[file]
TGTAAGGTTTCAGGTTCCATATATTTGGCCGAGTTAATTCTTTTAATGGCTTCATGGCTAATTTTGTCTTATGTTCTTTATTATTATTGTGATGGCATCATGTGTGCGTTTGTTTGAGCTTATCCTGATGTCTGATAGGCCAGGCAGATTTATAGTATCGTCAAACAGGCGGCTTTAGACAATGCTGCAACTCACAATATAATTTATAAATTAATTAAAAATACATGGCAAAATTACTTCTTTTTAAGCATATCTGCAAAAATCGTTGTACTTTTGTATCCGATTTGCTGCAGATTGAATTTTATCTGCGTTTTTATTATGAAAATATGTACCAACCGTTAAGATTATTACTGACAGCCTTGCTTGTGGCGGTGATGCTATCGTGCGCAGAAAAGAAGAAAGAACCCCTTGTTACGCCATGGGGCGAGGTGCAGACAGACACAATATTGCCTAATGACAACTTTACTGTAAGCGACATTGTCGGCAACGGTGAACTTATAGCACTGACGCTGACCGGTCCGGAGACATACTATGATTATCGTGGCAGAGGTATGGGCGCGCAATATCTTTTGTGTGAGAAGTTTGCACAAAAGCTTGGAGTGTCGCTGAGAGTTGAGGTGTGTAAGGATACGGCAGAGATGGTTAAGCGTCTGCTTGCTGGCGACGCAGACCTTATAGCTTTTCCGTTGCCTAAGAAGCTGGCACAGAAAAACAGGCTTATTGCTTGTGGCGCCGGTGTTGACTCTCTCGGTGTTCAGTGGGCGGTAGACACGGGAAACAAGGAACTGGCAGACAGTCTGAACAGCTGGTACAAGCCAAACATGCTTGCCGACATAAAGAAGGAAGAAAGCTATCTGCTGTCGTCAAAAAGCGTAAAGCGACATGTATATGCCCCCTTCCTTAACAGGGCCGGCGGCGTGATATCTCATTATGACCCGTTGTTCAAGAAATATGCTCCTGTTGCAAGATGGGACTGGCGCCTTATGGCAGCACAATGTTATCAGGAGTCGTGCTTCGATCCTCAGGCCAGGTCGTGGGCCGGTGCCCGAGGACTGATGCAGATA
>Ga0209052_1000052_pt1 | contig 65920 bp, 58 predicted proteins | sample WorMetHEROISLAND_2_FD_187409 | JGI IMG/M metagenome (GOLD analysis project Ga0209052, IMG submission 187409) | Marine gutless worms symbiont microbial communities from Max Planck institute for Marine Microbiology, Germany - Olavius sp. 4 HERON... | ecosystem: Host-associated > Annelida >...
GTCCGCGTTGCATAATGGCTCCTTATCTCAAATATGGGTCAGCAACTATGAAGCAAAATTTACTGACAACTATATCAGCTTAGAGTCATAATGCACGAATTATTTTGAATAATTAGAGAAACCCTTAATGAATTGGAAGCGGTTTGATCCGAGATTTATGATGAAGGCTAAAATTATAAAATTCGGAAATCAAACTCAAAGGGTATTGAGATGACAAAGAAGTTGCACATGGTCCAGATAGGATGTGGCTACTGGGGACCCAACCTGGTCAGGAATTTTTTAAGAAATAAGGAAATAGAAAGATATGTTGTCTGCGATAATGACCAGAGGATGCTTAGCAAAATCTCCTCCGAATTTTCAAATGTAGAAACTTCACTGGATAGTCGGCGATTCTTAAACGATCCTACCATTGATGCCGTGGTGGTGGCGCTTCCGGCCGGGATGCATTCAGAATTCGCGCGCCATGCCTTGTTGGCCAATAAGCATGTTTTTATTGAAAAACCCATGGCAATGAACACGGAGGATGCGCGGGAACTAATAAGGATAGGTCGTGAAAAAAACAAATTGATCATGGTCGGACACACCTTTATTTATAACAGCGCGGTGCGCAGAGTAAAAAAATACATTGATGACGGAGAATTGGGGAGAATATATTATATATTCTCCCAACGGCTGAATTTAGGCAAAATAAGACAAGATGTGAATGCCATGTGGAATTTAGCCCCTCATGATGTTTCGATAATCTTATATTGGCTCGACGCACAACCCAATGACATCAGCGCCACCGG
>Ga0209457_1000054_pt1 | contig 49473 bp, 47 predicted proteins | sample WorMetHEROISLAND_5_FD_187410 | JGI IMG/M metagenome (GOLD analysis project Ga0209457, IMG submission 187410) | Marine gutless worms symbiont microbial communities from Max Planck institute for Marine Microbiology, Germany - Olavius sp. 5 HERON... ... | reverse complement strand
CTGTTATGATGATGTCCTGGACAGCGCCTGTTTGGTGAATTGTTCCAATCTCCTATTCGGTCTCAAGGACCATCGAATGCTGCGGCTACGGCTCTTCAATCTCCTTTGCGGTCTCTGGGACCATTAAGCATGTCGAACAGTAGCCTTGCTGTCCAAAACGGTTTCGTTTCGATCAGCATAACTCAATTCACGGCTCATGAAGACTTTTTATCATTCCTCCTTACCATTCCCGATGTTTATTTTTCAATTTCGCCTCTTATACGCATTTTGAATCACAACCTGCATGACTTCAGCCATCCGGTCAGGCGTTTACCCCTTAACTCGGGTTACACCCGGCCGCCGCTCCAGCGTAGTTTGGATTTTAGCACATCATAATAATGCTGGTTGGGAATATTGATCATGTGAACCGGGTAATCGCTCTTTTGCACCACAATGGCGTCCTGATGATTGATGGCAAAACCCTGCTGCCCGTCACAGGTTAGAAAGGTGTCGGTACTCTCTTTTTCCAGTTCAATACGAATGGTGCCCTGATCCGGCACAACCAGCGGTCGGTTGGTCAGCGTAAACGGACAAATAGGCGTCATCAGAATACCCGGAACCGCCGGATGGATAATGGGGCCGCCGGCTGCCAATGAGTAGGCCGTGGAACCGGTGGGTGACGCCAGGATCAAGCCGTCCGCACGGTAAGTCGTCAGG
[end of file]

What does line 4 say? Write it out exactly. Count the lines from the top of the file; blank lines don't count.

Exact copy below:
>Ga0209457_1000054_pt1 | contig 49473 bp, 47 predicted proteins | sample WorMetHEROISLAND_5_FD_187410 | JGI IMG/M metagenome (GOLD analysis project Ga0209457, IMG submission 187410) | Marine gutless worms symbiont microbial communities from Max Planck institute for Marine Microbiology, Germany - Olavius sp. 5 HERON... ... | reverse complement strand